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Does anti-poverty aid really work?

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Social experiments to fight poverty
STORY HIGHLIGHTS
  • Esther Duflo: We don't know if billions in aid to fight poverty actually worked
  • She says scientific method can determine which policies work
  • Duflo received award as most accomplished American economist under the age of 40
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Editor's note: Esther Duflo, a professor of poverty alleviation and developmental economics at MIT, spoke about her field at the TED2010 Conference in February. TED, a nonprofit organization devoted to "Ideas Worth Spreading," hosts talks on many subjects and makes them available through its website.

(CNN) -- Governments and charities have spent billions to try to wipe out poverty, but award-winning economist Esther Duflo says we really don't know if that money has been well spent.

But as a result of Duflo's pioneering work, we may be getting some answers to that question. The Massachusetts Institute of Technology professor has led the way in showing how the scientific method can be applied to determining what policies actually work.

Duflo last month won the John Bates Clark Medal, which is awarded to an American economist under the age of 40 who has made the "most significant contribution to economic thought and knowledge."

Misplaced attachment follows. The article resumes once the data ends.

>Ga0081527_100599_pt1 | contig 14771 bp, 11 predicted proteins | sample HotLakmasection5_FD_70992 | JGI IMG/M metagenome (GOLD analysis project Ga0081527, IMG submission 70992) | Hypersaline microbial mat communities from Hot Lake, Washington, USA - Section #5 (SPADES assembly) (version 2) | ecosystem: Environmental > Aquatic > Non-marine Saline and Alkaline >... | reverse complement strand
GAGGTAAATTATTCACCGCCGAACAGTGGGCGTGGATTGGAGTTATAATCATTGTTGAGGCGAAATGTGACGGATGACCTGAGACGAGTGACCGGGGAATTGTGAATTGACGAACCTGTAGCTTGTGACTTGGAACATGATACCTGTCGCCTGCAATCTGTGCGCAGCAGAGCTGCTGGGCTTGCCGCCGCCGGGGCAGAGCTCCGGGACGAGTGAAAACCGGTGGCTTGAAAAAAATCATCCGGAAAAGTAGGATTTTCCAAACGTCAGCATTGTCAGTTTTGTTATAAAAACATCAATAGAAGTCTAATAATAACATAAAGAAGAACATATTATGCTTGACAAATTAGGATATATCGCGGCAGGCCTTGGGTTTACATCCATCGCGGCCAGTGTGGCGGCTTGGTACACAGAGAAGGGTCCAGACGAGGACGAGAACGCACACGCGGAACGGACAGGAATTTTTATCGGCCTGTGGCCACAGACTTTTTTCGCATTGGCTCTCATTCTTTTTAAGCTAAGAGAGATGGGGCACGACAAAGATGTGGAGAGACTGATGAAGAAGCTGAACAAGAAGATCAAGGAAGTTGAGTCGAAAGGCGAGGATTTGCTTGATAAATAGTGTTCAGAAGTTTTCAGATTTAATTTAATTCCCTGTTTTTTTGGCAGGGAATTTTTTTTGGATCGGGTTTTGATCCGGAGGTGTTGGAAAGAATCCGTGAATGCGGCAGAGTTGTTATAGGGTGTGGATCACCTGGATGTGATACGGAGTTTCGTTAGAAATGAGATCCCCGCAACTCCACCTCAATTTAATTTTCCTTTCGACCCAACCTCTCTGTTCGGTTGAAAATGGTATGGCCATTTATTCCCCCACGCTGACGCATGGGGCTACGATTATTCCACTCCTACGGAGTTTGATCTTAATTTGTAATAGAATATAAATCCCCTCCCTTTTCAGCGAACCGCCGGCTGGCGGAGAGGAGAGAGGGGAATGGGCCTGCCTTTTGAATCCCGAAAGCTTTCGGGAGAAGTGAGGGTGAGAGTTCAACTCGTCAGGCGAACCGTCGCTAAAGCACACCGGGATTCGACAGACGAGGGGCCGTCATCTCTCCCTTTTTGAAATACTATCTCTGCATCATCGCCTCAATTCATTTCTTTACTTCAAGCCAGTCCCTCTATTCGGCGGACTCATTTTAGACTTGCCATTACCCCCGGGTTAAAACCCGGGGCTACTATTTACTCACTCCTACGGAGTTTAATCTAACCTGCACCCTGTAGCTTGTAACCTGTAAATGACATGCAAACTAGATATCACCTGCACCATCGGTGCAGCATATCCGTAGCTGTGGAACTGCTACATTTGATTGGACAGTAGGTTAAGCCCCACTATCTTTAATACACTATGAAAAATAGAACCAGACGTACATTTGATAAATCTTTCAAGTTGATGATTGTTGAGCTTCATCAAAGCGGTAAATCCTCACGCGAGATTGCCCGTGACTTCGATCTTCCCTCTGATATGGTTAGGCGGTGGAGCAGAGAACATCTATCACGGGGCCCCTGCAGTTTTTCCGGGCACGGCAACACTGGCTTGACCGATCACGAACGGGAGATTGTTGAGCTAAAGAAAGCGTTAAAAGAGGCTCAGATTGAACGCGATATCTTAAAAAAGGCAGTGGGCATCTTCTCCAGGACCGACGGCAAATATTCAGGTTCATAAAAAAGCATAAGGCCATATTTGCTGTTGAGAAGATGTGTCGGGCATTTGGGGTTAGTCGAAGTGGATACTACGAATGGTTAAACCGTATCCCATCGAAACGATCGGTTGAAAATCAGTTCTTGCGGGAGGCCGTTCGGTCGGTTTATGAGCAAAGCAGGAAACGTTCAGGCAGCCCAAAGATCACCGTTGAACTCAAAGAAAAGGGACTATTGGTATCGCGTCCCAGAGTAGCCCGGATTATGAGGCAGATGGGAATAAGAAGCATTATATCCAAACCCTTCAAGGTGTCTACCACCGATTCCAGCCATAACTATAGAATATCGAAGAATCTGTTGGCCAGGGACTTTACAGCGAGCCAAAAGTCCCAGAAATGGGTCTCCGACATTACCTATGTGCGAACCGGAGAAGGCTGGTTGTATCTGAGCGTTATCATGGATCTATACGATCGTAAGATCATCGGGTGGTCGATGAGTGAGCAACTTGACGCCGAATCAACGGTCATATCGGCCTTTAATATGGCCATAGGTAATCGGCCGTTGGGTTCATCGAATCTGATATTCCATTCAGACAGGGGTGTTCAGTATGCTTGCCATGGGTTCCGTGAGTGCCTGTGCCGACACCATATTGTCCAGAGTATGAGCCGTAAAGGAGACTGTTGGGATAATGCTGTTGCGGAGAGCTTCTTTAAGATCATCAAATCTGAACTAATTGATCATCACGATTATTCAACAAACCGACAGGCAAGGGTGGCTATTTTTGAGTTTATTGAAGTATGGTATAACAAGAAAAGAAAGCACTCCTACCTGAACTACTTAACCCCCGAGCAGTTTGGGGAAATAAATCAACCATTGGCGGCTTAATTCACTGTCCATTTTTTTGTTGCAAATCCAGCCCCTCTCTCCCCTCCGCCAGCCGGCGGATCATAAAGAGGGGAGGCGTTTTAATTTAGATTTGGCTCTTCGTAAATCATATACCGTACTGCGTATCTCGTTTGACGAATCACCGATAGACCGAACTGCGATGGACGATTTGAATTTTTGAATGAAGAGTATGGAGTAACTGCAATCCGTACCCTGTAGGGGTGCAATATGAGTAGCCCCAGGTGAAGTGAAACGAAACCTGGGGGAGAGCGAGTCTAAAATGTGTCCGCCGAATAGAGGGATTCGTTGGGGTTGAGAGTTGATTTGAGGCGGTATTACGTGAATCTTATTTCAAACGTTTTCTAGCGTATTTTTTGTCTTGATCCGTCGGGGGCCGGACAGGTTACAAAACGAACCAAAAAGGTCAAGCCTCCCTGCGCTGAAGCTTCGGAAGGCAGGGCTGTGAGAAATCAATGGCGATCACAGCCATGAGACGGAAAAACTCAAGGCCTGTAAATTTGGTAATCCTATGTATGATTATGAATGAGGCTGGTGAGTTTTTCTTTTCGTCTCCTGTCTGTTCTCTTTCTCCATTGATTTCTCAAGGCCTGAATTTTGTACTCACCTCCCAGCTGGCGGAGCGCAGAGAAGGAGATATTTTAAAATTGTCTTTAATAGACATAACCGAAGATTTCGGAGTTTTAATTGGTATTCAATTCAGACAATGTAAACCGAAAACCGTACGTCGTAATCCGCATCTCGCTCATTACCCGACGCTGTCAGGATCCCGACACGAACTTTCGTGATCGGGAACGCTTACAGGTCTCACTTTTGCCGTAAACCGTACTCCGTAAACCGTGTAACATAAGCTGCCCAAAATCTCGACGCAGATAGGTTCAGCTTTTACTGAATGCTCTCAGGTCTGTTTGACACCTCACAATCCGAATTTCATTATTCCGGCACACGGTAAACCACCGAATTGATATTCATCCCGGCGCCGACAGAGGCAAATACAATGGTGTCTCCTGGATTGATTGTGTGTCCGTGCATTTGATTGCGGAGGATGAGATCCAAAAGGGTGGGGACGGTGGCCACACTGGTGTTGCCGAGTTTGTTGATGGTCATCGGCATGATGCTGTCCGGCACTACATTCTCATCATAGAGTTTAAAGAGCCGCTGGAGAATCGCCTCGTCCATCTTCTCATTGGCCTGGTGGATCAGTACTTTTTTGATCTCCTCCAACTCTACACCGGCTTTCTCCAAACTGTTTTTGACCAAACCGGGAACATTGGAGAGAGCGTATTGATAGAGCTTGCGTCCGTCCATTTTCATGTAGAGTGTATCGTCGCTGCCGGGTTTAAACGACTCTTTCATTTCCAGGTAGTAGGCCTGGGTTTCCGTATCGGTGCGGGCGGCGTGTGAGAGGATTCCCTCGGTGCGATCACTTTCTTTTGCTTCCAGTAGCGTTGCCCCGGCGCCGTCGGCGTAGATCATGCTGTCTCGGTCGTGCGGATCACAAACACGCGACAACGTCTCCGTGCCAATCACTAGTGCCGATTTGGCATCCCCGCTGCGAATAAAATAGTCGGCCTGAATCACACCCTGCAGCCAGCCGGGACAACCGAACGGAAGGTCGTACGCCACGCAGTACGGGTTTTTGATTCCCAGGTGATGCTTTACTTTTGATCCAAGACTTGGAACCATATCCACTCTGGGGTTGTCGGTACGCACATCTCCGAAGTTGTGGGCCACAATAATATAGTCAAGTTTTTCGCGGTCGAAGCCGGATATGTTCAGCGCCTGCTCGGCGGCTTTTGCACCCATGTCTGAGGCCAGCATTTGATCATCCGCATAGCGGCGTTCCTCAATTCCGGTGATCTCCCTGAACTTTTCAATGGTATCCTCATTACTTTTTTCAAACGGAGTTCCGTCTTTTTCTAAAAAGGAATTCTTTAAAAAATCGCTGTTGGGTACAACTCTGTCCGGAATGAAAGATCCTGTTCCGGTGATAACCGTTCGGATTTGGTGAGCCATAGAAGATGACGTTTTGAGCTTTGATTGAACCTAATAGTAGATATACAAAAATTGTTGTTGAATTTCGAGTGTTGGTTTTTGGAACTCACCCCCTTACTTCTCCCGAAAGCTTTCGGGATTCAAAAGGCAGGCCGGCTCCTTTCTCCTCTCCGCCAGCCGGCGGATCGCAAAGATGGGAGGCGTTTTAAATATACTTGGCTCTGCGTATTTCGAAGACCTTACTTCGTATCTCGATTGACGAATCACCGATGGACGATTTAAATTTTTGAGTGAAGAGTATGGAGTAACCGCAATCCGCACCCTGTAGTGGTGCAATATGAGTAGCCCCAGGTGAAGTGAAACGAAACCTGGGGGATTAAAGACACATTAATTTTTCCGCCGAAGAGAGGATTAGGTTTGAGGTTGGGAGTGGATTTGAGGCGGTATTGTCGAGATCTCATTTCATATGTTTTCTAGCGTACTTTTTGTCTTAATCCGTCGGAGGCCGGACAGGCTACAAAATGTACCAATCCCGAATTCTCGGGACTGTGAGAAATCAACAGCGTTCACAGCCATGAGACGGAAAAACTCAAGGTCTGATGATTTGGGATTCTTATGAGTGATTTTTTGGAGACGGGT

In her talk at the TED2010 conference in Long Beach, California, Duflo pointed out that Africa has received a great amount of development aid, but the African economies have not made a lot of progress in improving their gross domestic product.

"If we don't know whether we are doing any good, we are not any better than the medieval doctors and their leeches. Sometimes the patient gets better, sometimes the patient dies. Is it the leeches? Is it something else? We don't know."

Read more about Esther Duflo on TED.com

In three areas, Duflo said her research techniques can help answer vital questions:

• Giving away bed nets treated with insecticide to prevent the spread of malaria works, despite fears by some that free nets would not be valued by recipients and might be used instead as fishing nets.

• If you want to enhance the effectiveness of the educational system in a developing country, you can sometimes have a great impact by indirect means. For example, if the nation is one where children suffer from intestinal worms, spending $100 on deworming the children can be many times more effective in getting them educated than simply spending the $100 on paying for teachers, school meals and other school expenses.

• In the Indian state of Rajasthan, Duflo found that by creating a monthly camp and giving away kilo-sized bags of lentils, there was a significant increase in the number of parents who brought their children to be immunized with potentially life-saving vaccines.

Duflo said, "It's not the Middle Ages anymore. It's the 21st century. And in the 20th century, randomized, controlled trials have revolutionized medicine by allowing us to distinguish between drugs that work and drugs that don't work. And you can do the same randomized, controlled trial for social policy. You can put social innovation to the same rigorous, scientific tests that we use for drugs."